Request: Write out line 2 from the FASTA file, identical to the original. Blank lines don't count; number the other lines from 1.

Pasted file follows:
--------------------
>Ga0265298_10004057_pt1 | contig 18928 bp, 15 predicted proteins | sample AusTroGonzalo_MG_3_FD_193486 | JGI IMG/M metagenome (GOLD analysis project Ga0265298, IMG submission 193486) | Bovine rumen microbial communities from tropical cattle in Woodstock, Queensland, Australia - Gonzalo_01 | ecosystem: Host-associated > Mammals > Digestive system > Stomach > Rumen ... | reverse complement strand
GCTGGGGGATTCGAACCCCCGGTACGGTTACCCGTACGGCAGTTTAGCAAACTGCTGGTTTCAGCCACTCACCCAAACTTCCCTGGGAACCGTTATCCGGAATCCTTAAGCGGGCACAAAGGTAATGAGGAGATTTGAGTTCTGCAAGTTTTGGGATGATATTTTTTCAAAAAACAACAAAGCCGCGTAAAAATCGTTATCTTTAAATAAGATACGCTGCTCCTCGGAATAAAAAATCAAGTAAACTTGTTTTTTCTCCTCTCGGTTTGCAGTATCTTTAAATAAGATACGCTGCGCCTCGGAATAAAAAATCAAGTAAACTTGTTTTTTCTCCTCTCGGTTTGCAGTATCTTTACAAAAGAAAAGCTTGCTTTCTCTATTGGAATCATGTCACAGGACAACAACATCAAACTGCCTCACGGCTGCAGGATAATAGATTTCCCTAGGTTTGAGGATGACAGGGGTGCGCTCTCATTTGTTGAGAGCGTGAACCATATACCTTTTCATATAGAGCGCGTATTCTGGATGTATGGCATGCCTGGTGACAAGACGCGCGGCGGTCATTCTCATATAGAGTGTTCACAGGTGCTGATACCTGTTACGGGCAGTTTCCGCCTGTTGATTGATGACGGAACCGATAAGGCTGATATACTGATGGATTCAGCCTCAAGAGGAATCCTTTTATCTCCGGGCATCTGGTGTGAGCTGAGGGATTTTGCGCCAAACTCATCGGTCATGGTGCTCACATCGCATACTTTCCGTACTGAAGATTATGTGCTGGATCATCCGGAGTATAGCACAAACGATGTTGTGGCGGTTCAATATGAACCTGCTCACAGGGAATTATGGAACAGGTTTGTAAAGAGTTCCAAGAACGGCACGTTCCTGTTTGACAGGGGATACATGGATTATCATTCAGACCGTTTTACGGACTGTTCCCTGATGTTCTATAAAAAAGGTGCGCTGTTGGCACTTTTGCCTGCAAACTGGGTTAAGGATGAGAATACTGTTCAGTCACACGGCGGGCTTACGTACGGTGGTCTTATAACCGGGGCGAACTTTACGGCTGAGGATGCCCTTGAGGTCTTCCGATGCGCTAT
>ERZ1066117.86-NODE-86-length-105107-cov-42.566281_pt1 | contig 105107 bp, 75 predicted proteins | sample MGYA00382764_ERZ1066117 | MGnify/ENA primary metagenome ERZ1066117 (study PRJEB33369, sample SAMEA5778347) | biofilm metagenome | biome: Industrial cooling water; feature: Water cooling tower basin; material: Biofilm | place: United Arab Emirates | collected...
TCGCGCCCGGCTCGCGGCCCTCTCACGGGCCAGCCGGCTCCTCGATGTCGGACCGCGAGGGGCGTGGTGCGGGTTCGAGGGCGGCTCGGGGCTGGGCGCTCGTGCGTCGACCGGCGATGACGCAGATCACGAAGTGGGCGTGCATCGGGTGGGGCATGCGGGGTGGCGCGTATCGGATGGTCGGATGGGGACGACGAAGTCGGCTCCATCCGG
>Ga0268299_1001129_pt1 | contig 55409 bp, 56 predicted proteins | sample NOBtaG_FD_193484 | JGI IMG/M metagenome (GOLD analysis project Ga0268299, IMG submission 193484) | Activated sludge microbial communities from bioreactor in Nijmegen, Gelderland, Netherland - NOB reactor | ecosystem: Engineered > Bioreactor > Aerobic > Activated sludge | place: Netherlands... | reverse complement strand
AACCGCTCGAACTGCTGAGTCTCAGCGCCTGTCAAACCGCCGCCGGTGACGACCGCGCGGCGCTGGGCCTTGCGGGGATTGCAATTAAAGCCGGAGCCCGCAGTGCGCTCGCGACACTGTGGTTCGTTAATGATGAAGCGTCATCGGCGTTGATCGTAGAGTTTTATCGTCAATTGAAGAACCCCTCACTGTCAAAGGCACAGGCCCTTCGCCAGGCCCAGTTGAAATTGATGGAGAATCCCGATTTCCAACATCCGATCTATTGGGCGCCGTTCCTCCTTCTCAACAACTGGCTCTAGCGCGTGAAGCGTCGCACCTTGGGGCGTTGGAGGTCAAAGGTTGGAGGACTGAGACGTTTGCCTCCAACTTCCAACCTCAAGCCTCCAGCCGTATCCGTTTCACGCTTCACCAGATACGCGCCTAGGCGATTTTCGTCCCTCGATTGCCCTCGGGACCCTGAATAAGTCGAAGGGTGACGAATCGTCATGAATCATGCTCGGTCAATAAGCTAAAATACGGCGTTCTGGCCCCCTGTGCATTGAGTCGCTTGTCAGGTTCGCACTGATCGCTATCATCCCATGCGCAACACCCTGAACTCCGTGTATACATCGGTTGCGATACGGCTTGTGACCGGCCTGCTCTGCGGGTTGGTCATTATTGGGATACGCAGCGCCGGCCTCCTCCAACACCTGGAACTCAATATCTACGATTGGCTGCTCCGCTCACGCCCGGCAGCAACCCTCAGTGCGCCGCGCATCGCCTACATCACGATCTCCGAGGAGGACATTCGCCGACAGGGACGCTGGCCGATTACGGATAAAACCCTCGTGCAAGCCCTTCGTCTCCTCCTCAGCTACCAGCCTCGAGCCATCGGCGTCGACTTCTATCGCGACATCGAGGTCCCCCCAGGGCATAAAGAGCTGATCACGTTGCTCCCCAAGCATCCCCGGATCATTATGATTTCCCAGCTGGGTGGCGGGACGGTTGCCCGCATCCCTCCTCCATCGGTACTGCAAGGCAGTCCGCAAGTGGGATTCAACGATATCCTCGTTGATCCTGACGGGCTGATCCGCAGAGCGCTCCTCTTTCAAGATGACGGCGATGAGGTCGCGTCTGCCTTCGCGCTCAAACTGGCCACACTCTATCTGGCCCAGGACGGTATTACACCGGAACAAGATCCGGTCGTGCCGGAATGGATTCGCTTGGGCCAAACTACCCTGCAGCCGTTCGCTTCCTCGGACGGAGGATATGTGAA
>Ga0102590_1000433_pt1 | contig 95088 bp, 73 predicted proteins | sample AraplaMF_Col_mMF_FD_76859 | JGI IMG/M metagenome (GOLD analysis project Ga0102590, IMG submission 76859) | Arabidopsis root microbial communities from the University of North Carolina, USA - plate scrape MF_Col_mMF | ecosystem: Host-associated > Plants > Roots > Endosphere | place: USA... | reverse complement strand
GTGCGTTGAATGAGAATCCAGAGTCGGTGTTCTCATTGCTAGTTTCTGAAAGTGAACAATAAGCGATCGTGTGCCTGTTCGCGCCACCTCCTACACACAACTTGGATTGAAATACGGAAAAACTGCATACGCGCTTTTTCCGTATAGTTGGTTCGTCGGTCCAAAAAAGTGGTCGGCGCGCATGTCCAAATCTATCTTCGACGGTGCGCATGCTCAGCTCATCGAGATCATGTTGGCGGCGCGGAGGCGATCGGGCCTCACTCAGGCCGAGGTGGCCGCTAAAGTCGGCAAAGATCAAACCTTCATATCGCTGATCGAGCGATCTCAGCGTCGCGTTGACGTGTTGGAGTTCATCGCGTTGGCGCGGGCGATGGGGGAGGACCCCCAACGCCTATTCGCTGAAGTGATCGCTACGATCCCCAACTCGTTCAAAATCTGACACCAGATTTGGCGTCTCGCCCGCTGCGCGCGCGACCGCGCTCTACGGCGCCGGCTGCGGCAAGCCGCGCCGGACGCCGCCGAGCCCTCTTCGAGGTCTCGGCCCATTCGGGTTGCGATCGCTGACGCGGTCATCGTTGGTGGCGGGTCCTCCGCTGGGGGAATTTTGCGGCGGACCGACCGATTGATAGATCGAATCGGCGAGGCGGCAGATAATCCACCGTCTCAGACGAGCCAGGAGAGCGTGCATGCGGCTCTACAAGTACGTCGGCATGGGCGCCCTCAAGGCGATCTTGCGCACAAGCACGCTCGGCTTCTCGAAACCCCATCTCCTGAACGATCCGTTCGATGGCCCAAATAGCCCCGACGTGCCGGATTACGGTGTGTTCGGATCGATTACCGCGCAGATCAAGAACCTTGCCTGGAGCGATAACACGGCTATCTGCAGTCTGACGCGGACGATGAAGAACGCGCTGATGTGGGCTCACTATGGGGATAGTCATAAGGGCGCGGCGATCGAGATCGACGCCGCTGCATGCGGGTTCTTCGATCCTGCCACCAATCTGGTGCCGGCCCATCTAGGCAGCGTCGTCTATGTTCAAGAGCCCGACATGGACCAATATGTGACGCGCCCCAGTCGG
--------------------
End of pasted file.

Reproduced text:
GCTGGGGGATTCGAACCCCCGGTACGGTTACCCGTACGGCAGTTTAGCAAACTGCTGGTTTCAGCCACTCACCCAAACTTCCCTGGGAACCGTTATCCGGAATCCTTAAGCGGGCACAAAGGTAATGAGGAGATTTGAGTTCTGCAAGTTTTGGGATGATATTTTTTCAAAAAACAACAAAGCCGCGTAAAAATCGTTATCTTTAAATAAGATACGCTGCTCCTCGGAATAAAAAATCAAGTAAACTTGTTTTTTCTCCTCTCGGTTTGCAGTATCTTTAAATAAGATACGCTGCGCCTCGGAATAAAAAATCAAGTAAACTTGTTTTTTCTCCTCTCGGTTTGCAGTATCTTTACAAAAGAAAAGCTTGCTTTCTCTATTGGAATCATGTCACAGGACAACAACATCAAACTGCCTCACGGCTGCAGGATAATAGATTTCCCTAGGTTTGAGGATGACAGGGGTGCGCTCTCATTTGTTGAGAGCGTGAACCATATACCTTTTCATATAGAGCGCGTATTCTGGATGTATGGCATGCCTGGTGACAAGACGCGCGGCGGTCATTCTCATATAGAGTGTTCACAGGTGCTGATACCTGTTACGGGCAGTTTCCGCCTGTTGATTGATGACGGAACCGATAAGGCTGATATACTGATGGATTCAGCCTCAAGAGGAATCCTTTTATCTCCGGGCATCTGGTGTGAGCTGAGGGATTTTGCGCCAAACTCATCGGTCATGGTGCTCACATCGCATACTTTCCGTACTGAAGATTATGTGCTGGATCATCCGGAGTATAGCACAAACGATGTTGTGGCGGTTCAATATGAACCTGCTCACAGGGAATTATGGAACAGGTTTGTAAAGAGTTCCAAGAACGGCACGTTCCTGTTTGACAGGGGATACATGGATTATCATTCAGACCGTTTTACGGACTGTTCCCTGATGTTCTATAAAAAAGGTGCGCTGTTGGCACTTTTGCCTGCAAACTGGGTTAAGGATGAGAATACTGTTCAGTCACACGGCGGGCTTACGTACGGTGGTCTTATAACCGGGGCGAACTTTACGGCTGAGGATGCCCTTGAGGTCTTCCGATGCGCTAT